Bronze Olive Bugs on my citrus
Bronze Olive Bugs on my citrus
from the In-My-Garden Series by Satya
It’s that time of year again – masses of Bronze Olive Bugs (Musgraveia sulciventris) sucking the new tip shoots, older leaves and small fruit on your Citrus trees can do a lot of damage. You may notice the pungent obnoxious smell when they are disturbed or even if you come too close.
THE WARNING: When they develop into adults they have the ability to shoot a stream of pungent acrid liquid up to 60cm when disturbed (their anti-predator response).
On the skin (e.g forearm) it can form a burning sensation or burning blisters lasting hours – you’ll know who it was by the smell.
MY EXPERIENCE & FIRST AID:
This liquid hit me in the eye from an unseen bug when I was pruning up in a citrus tree.
The pain was excruciating. I dropped from the tree in pain. Within 30 seconds I flushed my eye with tap water as best could. The tap water with chlorine aggravated it, then I flushed it with pure water which was less aggravating, tears streamed out but seemed to make no difference to the pain and aggravation. I rang poisons information, ambulance, botanical gardens, nurseries and some of my peers and none knew how to treat it. After four days of pain and not being able to see out of my eye I spoke to an entomologist friend, Martin. He told me his story of being hit in the eye by a stream of venom from a spitting cobra in Africa when a child and of a similar pain. He told me of how the nearest feeding mother squirted milk into his eye & the pain ceased immediately. It seemed like a sensible first aid to me for I had lived in India where milk is also used for all sorts of medicinal purposes. My nearest source of milk was full cream from the nearest shop which I purchased immediately, and splashed into my eye the too cold milk (room temperature is better). The pain eased in three or four minutes and with repeated treatments was mostly gone in a couple of hours, and I could see out of it again. Next morning I applied more milk to a bloodshot and rapidly healing eye. Within three days it had healed – thank you Martin.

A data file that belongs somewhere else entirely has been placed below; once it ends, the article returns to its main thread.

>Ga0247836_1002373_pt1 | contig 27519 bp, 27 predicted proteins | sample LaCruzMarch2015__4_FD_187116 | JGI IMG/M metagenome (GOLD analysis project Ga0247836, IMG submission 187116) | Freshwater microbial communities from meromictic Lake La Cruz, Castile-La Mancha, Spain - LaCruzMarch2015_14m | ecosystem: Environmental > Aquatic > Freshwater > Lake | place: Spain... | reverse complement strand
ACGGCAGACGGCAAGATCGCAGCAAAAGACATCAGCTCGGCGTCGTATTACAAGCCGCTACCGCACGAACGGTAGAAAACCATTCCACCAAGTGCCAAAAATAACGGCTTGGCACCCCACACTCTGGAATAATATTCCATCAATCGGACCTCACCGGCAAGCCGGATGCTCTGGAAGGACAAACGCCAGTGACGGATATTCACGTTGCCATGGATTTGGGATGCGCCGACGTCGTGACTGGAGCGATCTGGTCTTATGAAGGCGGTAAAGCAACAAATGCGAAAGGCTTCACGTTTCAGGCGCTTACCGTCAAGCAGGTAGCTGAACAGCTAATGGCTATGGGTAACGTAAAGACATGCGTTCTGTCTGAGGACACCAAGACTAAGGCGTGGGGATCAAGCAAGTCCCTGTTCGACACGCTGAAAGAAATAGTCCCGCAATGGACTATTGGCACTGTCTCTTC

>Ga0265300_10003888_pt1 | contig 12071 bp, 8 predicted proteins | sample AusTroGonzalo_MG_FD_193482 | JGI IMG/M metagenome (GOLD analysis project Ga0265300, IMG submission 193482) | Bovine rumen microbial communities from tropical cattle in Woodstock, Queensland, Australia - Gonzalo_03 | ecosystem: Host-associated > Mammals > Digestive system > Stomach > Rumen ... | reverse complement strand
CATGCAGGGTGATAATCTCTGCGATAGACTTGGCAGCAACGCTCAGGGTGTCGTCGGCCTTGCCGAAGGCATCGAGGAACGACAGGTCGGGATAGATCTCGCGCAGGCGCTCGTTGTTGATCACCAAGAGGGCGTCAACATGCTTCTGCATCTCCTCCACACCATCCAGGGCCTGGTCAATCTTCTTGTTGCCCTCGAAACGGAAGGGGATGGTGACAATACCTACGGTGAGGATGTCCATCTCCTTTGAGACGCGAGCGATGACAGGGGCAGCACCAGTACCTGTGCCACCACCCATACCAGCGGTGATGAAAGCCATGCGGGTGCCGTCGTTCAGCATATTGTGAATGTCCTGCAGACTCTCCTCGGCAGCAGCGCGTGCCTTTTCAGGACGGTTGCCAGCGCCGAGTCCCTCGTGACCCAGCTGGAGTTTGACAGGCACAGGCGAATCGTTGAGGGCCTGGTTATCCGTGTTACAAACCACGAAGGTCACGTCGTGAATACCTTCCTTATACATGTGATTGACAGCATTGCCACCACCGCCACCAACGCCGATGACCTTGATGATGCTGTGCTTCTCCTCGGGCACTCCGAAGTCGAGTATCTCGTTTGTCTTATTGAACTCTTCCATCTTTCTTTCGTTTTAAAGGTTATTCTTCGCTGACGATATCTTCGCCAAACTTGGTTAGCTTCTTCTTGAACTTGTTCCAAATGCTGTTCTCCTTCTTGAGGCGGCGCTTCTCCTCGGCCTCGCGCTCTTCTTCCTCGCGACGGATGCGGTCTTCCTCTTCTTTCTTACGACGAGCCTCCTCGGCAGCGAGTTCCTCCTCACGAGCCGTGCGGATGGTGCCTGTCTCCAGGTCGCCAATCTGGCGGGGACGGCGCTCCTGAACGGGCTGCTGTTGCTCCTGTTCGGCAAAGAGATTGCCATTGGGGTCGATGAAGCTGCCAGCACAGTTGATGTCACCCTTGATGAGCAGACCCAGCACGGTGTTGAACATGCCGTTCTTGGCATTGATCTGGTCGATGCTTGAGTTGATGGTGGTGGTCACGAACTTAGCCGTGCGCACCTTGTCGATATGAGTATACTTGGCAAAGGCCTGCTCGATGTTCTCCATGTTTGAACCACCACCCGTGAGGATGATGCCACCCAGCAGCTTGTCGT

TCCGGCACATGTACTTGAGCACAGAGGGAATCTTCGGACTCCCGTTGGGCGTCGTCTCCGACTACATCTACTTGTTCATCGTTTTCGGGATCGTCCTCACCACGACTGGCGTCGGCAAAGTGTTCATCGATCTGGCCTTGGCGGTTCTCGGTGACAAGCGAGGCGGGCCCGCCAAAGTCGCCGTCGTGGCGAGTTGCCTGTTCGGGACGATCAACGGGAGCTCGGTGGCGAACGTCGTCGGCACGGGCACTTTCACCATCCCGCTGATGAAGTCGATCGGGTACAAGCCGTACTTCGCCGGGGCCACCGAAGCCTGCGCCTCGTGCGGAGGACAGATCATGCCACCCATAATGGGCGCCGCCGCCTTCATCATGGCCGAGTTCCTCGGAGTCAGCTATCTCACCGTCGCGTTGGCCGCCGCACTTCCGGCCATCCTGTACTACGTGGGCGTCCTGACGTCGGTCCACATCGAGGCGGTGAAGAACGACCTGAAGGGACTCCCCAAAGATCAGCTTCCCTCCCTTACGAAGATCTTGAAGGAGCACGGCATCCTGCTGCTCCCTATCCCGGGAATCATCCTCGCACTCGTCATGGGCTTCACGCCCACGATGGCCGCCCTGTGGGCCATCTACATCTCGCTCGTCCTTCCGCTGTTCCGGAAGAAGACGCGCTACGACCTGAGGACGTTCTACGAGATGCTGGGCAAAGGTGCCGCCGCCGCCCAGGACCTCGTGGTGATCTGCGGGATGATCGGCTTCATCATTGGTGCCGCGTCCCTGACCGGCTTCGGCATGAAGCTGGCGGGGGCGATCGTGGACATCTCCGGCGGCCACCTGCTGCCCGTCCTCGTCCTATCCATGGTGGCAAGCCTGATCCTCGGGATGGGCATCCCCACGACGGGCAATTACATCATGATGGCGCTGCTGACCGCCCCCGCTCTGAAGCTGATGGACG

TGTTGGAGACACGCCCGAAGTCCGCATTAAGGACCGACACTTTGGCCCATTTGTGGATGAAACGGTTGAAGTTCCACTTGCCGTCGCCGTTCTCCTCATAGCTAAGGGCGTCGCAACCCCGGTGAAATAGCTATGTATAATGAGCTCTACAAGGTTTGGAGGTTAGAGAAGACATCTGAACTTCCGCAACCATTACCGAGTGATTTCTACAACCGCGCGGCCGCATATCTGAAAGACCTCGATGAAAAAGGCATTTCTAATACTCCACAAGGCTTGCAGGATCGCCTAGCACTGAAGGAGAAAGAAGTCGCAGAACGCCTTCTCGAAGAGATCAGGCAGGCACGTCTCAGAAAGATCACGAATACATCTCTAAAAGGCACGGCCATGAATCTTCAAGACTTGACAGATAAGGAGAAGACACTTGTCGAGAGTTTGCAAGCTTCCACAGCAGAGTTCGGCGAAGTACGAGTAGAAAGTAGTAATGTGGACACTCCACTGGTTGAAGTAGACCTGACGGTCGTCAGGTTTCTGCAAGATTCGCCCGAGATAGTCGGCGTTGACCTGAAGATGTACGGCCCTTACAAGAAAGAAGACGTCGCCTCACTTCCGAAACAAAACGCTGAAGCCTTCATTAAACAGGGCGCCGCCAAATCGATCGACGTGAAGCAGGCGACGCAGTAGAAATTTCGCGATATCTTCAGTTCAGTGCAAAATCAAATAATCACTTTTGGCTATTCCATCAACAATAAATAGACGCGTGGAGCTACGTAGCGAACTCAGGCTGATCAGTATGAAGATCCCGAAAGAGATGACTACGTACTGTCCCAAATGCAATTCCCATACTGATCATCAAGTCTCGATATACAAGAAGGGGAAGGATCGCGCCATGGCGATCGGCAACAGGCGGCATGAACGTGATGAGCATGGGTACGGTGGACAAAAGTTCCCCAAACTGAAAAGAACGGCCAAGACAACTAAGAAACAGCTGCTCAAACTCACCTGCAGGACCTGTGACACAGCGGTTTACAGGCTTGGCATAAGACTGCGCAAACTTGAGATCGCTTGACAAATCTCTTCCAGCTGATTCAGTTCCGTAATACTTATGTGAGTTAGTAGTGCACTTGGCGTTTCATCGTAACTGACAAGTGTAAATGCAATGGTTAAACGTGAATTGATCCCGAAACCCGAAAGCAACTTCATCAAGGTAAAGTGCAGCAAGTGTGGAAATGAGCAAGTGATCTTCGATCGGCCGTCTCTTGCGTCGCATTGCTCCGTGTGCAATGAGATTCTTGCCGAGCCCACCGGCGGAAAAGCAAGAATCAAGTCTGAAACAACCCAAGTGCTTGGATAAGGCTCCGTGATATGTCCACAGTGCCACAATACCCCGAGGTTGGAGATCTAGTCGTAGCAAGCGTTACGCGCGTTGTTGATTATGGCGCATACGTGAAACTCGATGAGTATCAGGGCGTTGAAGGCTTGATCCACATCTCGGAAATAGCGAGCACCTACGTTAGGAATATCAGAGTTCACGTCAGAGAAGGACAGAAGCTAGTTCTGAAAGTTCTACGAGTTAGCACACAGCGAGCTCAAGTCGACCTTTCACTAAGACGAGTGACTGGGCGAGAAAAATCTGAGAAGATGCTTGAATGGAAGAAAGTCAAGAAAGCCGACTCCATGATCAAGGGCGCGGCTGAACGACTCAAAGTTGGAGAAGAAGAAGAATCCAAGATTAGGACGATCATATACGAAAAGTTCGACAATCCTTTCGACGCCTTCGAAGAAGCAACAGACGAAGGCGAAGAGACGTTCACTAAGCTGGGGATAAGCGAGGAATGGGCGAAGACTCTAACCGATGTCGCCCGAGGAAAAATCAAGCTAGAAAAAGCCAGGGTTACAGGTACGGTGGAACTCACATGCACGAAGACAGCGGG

Oh – and what to do about the bugs? When small (orange or greenish orange thin nymphs) they are easy to kill by squashing (wearing gloves ). The adults I usually cut in half with secateurs (dangerous and smelly – you have to get close to them), or knock them to the ground and stand on (smelly), or knock them into a container of soapy water.
I once tried squashing them on the tree between two blocks of wood (smelly and messy because the acrid body fluids splashed onto my skin where they were highly irritating – too dangerous.)
I note that their appearance usually coincides with new leaf flushes after spring or summer rain, which are instantly covered in aphids. I’ve discovered that if I spray for aphids using horticultural liquid soap (e.g natrasoap 30ml per liter water) the bronze orange bugs drop off dead too! How useful!
All the usual pesticides registered for insects probably kill them too – I haven’t tried.
Satya, Transformative Remedial Therapist at ‘HealingWithin’ (Brisbane & Byron Bay) attains his work balance between his inner and outer world by quality Management, Maintenance & Harvest in client’s Cottage and Permaculture Gardens.
May you have a healthy inner garden and outer garden
Satya ph 0439 903 040